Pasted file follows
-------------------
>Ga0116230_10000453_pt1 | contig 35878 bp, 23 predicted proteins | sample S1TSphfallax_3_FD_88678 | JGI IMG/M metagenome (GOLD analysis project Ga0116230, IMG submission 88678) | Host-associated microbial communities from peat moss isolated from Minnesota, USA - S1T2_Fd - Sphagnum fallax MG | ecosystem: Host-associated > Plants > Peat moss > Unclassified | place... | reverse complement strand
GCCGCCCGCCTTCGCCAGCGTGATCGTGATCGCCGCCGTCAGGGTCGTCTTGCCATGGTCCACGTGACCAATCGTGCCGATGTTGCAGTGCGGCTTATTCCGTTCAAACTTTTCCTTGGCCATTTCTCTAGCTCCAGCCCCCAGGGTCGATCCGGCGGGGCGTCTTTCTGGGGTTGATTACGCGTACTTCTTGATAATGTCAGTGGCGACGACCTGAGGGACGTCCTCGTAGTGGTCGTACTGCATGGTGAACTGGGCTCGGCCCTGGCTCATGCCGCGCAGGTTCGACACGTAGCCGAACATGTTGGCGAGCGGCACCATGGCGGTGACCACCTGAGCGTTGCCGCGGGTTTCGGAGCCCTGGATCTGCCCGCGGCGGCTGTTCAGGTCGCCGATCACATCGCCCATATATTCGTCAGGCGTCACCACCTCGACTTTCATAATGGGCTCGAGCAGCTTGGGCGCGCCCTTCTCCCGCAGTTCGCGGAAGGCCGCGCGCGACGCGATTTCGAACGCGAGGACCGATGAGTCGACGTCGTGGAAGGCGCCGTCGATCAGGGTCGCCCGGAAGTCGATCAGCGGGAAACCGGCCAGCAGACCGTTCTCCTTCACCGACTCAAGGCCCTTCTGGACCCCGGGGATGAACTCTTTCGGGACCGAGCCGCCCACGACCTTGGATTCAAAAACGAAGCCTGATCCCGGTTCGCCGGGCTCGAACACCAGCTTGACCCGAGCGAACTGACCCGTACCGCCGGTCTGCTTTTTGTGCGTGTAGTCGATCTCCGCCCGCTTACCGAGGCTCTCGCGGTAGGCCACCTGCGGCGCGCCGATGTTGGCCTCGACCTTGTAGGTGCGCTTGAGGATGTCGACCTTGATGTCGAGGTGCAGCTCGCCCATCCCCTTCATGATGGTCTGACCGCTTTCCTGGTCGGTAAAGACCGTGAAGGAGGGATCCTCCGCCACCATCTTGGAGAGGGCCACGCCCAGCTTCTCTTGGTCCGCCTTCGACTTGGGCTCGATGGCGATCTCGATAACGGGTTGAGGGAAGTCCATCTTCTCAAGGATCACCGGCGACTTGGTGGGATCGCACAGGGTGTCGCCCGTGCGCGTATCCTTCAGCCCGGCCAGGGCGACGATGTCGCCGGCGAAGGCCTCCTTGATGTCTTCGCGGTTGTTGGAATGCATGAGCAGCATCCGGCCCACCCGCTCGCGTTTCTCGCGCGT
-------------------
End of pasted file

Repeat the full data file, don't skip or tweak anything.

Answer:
>Ga0116230_10000453_pt1 | contig 35878 bp, 23 predicted proteins | sample S1TSphfallax_3_FD_88678 | JGI IMG/M metagenome (GOLD analysis project Ga0116230, IMG submission 88678) | Host-associated microbial communities from peat moss isolated from Minnesota, USA - S1T2_Fd - Sphagnum fallax MG | ecosystem: Host-associated > Plants > Peat moss > Unclassified | place... | reverse complement strand
GCCGCCCGCCTTCGCCAGCGTGATCGTGATCGCCGCCGTCAGGGTCGTCTTGCCATGGTCCACGTGACCAATCGTGCCGATGTTGCAGTGCGGCTTATTCCGTTCAAACTTTTCCTTGGCCATTTCTCTAGCTCCAGCCCCCAGGGTCGATCCGGCGGGGCGTCTTTCTGGGGTTGATTACGCGTACTTCTTGATAATGTCAGTGGCGACGACCTGAGGGACGTCCTCGTAGTGGTCGTACTGCATGGTGAACTGGGCTCGGCCCTGGCTCATGCCGCGCAGGTTCGACACGTAGCCGAACATGTTGGCGAGCGGCACCATGGCGGTGACCACCTGAGCGTTGCCGCGGGTTTCGGAGCCCTGGATCTGCCCGCGGCGGCTGTTCAGGTCGCCGATCACATCGCCCATATATTCGTCAGGCGTCACCACCTCGACTTTCATAATGGGCTCGAGCAGCTTGGGCGCGCCCTTCTCCCGCAGTTCGCGGAAGGCCGCGCGCGACGCGATTTCGAACGCGAGGACCGATGAGTCGACGTCGTGGAAGGCGCCGTCGATCAGGGTCGCCCGGAAGTCGATCAGCGGGAAACCGGCCAGCAGACCGTTCTCCTTCACCGACTCAAGGCCCTTCTGGACCCCGGGGATGAACTCTTTCGGGACCGAGCCGCCCACGACCTTGGATTCAAAAACGAAGCCTGATCCCGGTTCGCCGGGCTCGAACACCAGCTTGACCCGAGCGAACTGACCCGTACCGCCGGTCTGCTTTTTGTGCGTGTAGTCGATCTCCGCCCGCTTACCGAGGCTCTCGCGGTAGGCCACCTGCGGCGCGCCGATGTTGGCCTCGACCTTGTAGGTGCGCTTGAGGATGTCGACCTTGATGTCGAGGTGCAGCTCGCCCATCCCCTTCATGATGGTCTGACCGCTTTCCTGGTCGGTAAAGACCGTGAAGGAGGGATCCTCCGCCACCATCTTGGAGAGGGCCACGCCCAGCTTCTCTTGGTCCGCCTTCGACTTGGGCTCGATGGCGATCTCGATAACGGGTTGAGGGAAGTCCATCTTCTCAAGGATCACCGGCGACTTGGTGGGATCGCACAGGGTGTCGCCCGTGCGCGTATCCTTCAGCCCGGCCAGGGCGACGATGTCGCCGGCGAAGGCCTCCTTGATGTCTTCGCGGTTGTTGGAATGCATGAGCAGCATCCGGCCCACCCGCTCGCGTTTCTCGCGCGT